Default and add-on aircraft generally fall into two categories; those that include a layered paint kit and those that include just a blank white/grey texture livery. The majority of the default aircraft as well as publishers such as Carenado and Alabeo use the latter, whilst companies like Just Flight and IRIS Simulations will go with the layered paint kit in PSD format. If in doubt it is always worth asking the developer politely if they have a paint kit available. Just Flight do not have one included in their product download but a quick email to their support desk will have one delivered to you (Thanks guys!). Paint kits are great because they will separate the little details from block color areas and allow you to not worry about painting over important things like doorframes, lights and rivets. Clean textures are still workable, however they take a little more finesse to get right. For this layers, shading and opacity sliders are definitely your friends! Additionally, when you open them up, if they are already DDS files you will need to Flip Vertically to make it more logical to work with

  • Directory setup

I recommend having a dedicated repaint directory containing a folder for each Aircraft you are repainting. The repaint that you are about to create will need its own folder and that has to be in the format of texture.XXXX (eg; the aircraft we are going to be working on has the serial number AE479 so we will create the folder texture.AE479). Then grab one of the existing textures that you are about to repaint and copy it to your working directory. In here you will see what files you need to work on and also something called “aliasing”. Paint kits are usually comprehensive but sometimes might miss out on a texture or two. Additionally, textures may be shared by multiple liveries (eg; the cockpit) so a texture.cfg file tells FSX to look for any textures it cannot find in a specific directory. So now all the prep-work is done we can get onto the fun stuff!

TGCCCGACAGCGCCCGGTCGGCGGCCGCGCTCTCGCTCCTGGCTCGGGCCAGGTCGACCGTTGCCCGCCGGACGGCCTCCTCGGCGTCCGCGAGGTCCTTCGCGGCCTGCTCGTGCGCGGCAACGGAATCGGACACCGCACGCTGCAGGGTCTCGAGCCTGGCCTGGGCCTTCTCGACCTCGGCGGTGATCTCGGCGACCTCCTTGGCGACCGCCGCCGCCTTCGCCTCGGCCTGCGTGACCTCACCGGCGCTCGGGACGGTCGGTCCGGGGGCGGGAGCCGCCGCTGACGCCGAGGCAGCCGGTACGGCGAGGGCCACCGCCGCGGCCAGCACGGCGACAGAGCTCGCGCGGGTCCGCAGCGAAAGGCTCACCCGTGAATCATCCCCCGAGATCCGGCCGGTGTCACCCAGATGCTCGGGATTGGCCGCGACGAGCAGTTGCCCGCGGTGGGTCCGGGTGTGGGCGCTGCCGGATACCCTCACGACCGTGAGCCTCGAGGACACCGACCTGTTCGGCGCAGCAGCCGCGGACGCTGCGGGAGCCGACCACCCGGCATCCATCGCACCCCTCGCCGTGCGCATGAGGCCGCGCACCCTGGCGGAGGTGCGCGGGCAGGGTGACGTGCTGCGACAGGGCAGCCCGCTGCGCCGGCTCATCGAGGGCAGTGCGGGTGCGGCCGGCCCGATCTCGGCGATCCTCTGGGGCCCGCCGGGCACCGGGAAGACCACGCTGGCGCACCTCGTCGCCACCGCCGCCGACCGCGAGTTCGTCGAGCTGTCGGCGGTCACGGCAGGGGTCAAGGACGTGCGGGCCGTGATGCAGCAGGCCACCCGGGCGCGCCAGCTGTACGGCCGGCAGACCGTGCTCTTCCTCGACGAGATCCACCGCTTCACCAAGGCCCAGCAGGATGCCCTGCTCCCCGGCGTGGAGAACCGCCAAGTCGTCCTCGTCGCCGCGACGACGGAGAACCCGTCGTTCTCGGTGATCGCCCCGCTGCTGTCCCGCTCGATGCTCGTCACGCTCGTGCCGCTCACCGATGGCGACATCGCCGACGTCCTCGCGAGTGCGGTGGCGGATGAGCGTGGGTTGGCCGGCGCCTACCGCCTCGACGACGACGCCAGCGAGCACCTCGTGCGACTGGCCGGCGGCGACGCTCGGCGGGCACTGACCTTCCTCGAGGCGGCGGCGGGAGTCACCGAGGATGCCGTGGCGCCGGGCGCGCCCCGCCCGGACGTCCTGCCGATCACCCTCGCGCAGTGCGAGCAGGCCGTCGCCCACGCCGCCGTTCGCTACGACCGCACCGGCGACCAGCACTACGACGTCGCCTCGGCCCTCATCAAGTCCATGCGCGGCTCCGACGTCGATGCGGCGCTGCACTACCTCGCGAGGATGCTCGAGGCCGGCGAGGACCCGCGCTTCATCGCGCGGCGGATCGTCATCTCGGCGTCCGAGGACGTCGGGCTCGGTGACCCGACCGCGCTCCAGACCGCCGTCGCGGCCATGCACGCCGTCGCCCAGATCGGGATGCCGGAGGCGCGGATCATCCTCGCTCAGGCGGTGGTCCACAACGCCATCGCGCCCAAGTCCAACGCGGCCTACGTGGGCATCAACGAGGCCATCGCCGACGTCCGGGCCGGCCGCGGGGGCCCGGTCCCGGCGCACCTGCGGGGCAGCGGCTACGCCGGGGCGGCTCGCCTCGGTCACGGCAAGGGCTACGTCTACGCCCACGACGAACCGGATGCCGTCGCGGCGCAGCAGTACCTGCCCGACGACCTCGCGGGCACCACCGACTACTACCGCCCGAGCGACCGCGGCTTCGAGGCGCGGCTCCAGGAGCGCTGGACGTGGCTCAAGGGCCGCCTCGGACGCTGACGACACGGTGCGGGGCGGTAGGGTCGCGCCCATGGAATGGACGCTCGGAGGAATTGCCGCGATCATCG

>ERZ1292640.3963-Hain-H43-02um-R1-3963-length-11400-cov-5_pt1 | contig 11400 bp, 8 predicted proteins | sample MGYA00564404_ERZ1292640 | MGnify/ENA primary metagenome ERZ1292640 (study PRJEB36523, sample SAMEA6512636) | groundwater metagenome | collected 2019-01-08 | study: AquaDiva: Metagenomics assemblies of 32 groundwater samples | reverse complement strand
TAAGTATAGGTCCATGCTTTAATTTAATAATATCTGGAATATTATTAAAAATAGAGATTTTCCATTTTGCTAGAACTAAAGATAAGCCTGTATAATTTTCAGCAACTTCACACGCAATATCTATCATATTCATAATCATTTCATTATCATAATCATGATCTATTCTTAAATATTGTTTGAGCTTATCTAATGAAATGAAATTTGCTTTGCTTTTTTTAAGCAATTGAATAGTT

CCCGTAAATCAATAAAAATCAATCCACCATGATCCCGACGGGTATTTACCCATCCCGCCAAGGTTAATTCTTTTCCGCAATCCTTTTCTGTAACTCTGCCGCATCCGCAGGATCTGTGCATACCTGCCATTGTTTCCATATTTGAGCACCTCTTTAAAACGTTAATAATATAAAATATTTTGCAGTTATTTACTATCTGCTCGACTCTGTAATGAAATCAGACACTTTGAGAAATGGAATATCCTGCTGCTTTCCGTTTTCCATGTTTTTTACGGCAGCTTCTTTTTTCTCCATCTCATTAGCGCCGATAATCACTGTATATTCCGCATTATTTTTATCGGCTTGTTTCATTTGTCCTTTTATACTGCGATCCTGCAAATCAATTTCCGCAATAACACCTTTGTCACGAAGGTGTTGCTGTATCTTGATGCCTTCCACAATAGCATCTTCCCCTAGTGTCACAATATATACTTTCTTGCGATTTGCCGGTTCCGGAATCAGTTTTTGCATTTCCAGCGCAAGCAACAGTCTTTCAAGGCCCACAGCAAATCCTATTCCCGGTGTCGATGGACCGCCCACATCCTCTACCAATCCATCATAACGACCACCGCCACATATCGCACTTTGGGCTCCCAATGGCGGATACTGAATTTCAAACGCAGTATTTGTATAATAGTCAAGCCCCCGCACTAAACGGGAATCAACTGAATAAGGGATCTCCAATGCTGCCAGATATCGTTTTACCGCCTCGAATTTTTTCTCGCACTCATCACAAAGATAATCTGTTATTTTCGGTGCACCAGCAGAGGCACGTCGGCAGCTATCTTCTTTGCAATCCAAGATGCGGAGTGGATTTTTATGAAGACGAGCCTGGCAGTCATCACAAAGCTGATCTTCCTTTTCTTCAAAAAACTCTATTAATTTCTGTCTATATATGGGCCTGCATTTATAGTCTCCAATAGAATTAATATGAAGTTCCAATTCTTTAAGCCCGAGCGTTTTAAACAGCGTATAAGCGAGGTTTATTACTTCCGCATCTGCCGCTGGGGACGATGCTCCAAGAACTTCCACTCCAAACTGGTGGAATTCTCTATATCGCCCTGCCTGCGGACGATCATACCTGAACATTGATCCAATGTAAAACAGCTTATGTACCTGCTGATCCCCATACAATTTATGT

Painting and Testing

So this is the meat of the work. Use all the references you have gathered and start painting. This can be at times a very long and frustrating process, but the end result will be worth it. Layers are very useful as they allow you to paint colors and patterns without destroying the base textures you are working from. Always use a new layer for each different colour or part of the aircraft being worked on.

layers 1

Photoshop layers

If you are creating a livery that uses multiple colors it is worth making a color swatch. Essentially this is a small file that allows you to quickly re-color your brush to the color you need. Create a 240×240 pixel blank canvas and add blocks of the colors you are going to use.